tPB Derek: The defense. The top four is okay. All of a sudden though, there is no shot-blocking shutdown D. Paul Martin has a ton of pressure on him, and Kris Letang needs to find his happy place. If the top 4 is good enough , fine. The bottom pairing has literally cost the Penguins in THREE straight post seasons. The Pens are hedging their bets on Depres and a mix of Engo, Lovejoy, etc. This isn’t good, and it will come back to haunt them.
Majeski: Team-wide defense, especially the top 4 defensemen. Letang is the clear-cut #1, but Orpik’s coming off a down year, Martin’s yet to really settle in as a Penguin, and Niskanen has never been counted on a top 4 role before.
Rixner: Easily the defense. Kris Letang can have consistency and decision-making issues, and he missed large chunks of the season last year with concussion problems. Brooks Orpik and Paul Martin both had poor individual seasons last year and there’s no obvious replacement for the traded Zbynek Michalek. I like Matt Niskanen, but he’s been shielded from tough minutes and used wisely by the coaches to put him in position to succeed. I don’t think Ben Lovejoy or Deryk Engelland stand a chance if they’re not totally protected with easy minutes against the weakest competition possible. Brian Strait and Robert Bortuzzo are accomplished AHL’ers, but unproven at the NHL level. Simon Despres is a wildcard, but is 21 years old and largely inexperienced. The Pens might have to win a lot of games 4-3 this season.
Depto: I’m sure I won’t be the only one to express concerns over the 2013 Penguins blue line in this discussion. To put it succinctly, the play on the back-end needs to improve drastically for the team to tap into its’ true potential. The shortened season and lack of depth will place more pressure on Kris Letang than ever. Will he remain mentally focused and physically healthy throughout the rigorous schedule? Was Matt Niskanen’s strong 2011-12 season a fluke or a precursor to a breakout season? Can Paul Martin finally become the player that Ray Shero believed in when he signed him to a substantial contract in 2010? What will the team’s bottom pairing look like and how much of a liability with it be this season? All, not simply one or two of these questions, need positive answers this season for the Penguins to bring another cup back to Pittsburgh.
Metzer: I am a bit concerned with the defense. Yes they are bringing back Kris Letang, Brooks Orpik and Paul Martin, but are Deryk Engelland, Ben Lovejoy, Brian Strait and Robert Bortuzzo going to be able to offset the minutes that were gobbled up by Zbynek Michalek last season, as well as fill out the bottom pairing? I am not so sure. There are no guarantees that Simon Despres will get a chance to start the season with the big squad based on the waiver implications of some of the previously mentioned names, so I would assume that Ray Shero will be scouring the waiver wire and or trade market to find a capable body or two as we move through the early stages of the season.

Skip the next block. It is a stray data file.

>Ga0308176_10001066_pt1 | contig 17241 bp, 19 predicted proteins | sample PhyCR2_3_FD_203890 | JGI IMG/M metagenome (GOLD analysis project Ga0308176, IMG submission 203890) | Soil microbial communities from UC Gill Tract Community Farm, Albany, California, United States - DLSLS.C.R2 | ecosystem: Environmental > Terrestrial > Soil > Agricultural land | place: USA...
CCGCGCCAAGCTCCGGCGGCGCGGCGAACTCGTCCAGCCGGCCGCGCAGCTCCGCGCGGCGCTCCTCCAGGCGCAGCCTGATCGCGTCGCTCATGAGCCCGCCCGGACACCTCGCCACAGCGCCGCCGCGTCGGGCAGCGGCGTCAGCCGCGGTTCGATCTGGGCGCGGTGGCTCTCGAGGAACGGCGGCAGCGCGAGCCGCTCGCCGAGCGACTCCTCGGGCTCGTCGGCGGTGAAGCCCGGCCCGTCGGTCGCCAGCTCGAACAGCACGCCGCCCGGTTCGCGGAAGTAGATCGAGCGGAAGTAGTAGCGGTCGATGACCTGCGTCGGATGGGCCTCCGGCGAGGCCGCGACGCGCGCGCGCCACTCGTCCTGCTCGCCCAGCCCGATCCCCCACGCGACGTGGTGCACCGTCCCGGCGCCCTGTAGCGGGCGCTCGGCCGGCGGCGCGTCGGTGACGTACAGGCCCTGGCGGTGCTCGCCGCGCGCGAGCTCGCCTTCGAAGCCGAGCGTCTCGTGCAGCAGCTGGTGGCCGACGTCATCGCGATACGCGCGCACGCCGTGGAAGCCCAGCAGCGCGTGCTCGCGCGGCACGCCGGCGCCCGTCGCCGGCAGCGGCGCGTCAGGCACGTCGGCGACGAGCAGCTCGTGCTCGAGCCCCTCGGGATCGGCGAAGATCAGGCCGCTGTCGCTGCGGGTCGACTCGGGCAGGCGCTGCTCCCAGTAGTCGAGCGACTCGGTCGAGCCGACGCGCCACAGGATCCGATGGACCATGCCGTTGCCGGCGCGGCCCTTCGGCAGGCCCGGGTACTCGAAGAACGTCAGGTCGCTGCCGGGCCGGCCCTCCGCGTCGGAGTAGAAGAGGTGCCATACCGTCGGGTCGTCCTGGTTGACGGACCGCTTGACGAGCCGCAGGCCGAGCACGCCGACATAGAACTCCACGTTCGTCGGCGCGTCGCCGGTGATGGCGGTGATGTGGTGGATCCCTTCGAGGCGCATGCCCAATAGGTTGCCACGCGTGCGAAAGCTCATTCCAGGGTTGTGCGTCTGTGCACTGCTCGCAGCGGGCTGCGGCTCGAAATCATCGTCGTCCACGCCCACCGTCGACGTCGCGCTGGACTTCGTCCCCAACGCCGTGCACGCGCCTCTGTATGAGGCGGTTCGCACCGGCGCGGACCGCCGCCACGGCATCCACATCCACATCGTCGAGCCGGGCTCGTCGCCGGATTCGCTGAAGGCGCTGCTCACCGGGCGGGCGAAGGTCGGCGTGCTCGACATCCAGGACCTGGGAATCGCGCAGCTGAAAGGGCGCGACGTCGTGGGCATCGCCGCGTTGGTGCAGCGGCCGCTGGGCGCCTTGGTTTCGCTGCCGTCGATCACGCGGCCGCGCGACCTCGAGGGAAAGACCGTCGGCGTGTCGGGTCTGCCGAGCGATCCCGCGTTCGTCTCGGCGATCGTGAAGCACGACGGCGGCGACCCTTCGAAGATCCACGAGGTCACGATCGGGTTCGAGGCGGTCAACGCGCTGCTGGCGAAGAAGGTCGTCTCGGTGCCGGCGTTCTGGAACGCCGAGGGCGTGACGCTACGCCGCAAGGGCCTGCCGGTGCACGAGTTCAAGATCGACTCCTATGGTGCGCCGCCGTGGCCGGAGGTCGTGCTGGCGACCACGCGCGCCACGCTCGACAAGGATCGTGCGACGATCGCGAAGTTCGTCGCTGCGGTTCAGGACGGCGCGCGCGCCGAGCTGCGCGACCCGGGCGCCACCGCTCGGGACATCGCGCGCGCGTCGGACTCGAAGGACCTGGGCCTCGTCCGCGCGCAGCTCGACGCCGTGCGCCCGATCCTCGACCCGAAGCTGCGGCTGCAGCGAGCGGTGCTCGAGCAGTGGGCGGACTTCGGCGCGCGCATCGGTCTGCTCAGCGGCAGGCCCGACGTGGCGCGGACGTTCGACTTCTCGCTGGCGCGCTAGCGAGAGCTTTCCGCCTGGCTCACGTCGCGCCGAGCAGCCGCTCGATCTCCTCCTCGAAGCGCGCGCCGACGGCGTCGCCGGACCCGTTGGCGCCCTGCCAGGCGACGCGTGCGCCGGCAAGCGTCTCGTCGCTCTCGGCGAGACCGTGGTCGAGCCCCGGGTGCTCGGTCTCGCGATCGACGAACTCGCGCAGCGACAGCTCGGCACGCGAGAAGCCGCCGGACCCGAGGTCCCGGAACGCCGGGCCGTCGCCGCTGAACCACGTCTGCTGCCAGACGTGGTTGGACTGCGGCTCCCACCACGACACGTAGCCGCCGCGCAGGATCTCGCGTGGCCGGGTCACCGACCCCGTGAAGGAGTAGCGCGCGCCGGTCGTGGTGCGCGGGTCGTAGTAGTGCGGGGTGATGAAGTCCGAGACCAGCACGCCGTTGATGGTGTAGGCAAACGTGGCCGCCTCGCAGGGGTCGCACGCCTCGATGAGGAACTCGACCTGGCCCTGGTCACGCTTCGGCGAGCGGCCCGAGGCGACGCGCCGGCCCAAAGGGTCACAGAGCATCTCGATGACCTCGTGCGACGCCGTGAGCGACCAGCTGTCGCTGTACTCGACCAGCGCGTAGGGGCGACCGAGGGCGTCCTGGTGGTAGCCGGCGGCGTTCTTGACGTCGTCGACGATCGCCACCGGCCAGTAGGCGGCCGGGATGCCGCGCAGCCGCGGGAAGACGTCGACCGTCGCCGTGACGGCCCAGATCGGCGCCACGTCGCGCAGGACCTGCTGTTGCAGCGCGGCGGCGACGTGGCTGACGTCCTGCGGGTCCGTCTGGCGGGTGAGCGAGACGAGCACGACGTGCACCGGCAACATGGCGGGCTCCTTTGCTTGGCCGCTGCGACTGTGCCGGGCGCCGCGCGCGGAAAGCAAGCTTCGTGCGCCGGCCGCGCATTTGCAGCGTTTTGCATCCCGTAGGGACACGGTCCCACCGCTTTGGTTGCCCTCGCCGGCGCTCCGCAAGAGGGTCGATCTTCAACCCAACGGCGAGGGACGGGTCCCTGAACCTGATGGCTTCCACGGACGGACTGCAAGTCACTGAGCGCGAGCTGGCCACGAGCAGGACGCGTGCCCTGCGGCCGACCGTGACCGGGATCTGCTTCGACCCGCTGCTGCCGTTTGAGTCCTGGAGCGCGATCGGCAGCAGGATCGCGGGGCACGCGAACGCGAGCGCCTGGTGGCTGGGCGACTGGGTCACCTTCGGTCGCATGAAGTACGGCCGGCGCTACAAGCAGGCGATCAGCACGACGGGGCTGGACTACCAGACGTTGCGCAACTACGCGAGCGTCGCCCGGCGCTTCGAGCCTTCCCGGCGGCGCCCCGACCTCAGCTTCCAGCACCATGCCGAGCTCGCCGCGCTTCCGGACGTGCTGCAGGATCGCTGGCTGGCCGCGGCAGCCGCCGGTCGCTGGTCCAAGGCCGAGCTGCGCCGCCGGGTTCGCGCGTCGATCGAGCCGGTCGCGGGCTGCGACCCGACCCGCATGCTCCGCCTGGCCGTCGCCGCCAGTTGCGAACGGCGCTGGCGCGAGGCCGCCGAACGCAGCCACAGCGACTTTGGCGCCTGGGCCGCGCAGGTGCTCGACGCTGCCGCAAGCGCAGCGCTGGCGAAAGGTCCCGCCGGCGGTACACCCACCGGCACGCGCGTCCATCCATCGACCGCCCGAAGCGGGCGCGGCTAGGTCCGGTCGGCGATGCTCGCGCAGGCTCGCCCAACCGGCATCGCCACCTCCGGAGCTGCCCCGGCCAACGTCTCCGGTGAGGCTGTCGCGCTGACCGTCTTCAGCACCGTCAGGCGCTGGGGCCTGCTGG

Yohe: There is only one aspect of this team that concerns me: The blue line.
Kris Letang is truly great, but is truly injury prone. Brooks Orpik remains solid, but is aging. Paul Martin has been nothing short of a disaster. Matt Niskanen is a great No. 5 defenseman. Is he a No. 4? Deryk Engelland was a great No. 6 defenseman last year. Can he do it again? Ben Lovejoy has potential. But can he put it all together? Simon Despres has great potential. But is he still out of shape?
Yikes. That’s a lot of questions. If the Penguins want to win a Stanley Cup, they better make a deal at some point before the April 3 deadline. Lots of good parts here, but a defensive-minded, top-four guy is badly needed.
Colligan: My concern is defense on the penalty kill. The Penguins can survive without Zbynek Michalek at even strength, but I worry that his absence on the penalty kill will leave quite a hole. Matt Niskanen or Robert Bortuzzo could be solutions to that problem, but I haven’t seen enough of them on the penalty kill at the NHL level to feel comfortable at this point.
4. Looking around the rest of the league, is there anyone that strikes you as a dark horse candidate to make noise in the race for the Stanley Cup?
Ferrante: Even though not a lot of people are talking about them, Detroit will be a Cup candidate until Datsyuk and Zetterberg retire.
Leahy: As a dark horse, I like Carolina in the East. Really liked what they did over the summer bringing Jordan Staal and Alex Semin. They’ll likely need to improve on their defense if they want to contend, but GM Jim Rutherford made it known this summer that the Canes are ready to contend.
Tecmo: The Stars. I like Double J there more than I did in Philly aside from just the geographical blood-hate. Anze Kopitar and Loui Eriksson have long been my “these guys’ teams are gonna be a force when these guys put it together” players, and with Anze going nuts and getting the Cup last year, he’s officially off that list. Loui is a monster. The Stars haven’t been great, missing the playoffs the past few years. Shortened season might help.